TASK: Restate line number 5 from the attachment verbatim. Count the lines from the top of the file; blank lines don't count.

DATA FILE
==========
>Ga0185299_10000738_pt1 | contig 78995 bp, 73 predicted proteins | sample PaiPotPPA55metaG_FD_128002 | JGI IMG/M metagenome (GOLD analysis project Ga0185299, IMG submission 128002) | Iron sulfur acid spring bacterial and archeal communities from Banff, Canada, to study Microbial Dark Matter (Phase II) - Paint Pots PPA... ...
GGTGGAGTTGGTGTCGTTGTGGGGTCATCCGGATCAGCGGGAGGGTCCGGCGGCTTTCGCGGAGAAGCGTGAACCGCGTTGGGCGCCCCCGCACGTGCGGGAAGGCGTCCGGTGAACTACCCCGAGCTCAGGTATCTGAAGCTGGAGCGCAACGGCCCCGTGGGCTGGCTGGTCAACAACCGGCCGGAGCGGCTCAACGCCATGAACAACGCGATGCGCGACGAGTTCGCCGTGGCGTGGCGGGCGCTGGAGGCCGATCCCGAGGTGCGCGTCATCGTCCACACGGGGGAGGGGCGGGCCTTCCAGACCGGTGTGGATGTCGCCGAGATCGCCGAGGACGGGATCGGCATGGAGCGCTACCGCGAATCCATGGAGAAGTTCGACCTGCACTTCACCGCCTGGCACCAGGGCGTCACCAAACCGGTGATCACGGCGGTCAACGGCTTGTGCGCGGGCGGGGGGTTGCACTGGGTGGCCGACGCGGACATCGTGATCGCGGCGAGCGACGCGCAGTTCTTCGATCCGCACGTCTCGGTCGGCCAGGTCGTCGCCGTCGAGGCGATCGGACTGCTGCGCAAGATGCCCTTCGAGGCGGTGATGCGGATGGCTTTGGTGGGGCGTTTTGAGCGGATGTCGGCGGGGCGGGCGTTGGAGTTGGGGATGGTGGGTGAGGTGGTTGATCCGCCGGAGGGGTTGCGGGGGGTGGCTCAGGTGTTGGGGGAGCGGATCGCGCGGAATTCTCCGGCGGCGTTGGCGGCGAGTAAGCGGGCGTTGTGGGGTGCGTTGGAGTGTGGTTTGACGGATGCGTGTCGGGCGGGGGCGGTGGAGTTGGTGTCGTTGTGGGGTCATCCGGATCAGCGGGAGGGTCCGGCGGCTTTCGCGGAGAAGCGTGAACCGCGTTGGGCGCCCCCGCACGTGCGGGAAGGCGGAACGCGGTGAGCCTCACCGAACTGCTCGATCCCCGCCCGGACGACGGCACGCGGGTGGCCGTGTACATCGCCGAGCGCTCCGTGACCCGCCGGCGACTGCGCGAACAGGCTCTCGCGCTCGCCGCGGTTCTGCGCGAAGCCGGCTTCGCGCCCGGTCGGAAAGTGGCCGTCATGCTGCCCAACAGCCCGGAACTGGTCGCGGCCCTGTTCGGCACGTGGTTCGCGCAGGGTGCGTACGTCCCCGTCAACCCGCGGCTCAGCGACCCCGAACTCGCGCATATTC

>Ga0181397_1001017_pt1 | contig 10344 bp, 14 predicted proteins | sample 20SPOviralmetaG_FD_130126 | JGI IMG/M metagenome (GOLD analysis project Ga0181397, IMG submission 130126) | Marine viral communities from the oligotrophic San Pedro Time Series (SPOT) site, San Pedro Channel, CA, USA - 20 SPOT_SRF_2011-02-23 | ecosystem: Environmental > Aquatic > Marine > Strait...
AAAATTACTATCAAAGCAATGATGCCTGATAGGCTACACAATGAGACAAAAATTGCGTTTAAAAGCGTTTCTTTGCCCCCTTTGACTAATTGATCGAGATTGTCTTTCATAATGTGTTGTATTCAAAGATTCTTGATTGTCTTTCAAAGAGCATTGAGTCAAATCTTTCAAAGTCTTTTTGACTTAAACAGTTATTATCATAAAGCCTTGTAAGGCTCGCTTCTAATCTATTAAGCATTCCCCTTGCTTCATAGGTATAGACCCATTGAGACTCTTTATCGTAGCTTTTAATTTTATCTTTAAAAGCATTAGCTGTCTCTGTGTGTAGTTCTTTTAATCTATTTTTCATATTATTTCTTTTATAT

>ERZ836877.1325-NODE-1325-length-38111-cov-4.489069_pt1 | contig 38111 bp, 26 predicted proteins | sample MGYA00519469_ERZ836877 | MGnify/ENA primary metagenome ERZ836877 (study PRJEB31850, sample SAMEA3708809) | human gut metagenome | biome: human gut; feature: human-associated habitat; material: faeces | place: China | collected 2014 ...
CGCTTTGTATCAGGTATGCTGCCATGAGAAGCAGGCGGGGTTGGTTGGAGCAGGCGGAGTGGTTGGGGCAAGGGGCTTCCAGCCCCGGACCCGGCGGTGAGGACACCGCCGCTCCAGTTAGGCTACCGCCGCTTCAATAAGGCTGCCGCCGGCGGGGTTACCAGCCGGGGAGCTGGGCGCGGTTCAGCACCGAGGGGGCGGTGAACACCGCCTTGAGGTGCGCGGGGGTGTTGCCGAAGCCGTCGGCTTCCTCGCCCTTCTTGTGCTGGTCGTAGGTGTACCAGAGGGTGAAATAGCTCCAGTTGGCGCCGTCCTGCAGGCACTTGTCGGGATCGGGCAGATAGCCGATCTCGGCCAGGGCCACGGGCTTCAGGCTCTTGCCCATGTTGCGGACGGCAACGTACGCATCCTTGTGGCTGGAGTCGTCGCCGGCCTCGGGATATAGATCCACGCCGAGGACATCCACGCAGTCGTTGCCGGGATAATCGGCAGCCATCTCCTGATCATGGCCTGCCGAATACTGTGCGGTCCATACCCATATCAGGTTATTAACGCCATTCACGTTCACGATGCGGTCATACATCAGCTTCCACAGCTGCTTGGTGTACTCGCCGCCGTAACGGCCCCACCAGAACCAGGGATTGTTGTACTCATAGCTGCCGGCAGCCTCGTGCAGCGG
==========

>ERZ836877.1325-NODE-1325-length-38111-cov-4.489069_pt1 | contig 38111 bp, 26 predicted proteins | sample MGYA00519469_ERZ836877 | MGnify/ENA primary metagenome ERZ836877 (study PRJEB31850, sample SAMEA3708809) | human gut metagenome | biome: human gut; feature: human-associated habitat; material: faeces | place: China | collected 2014 ...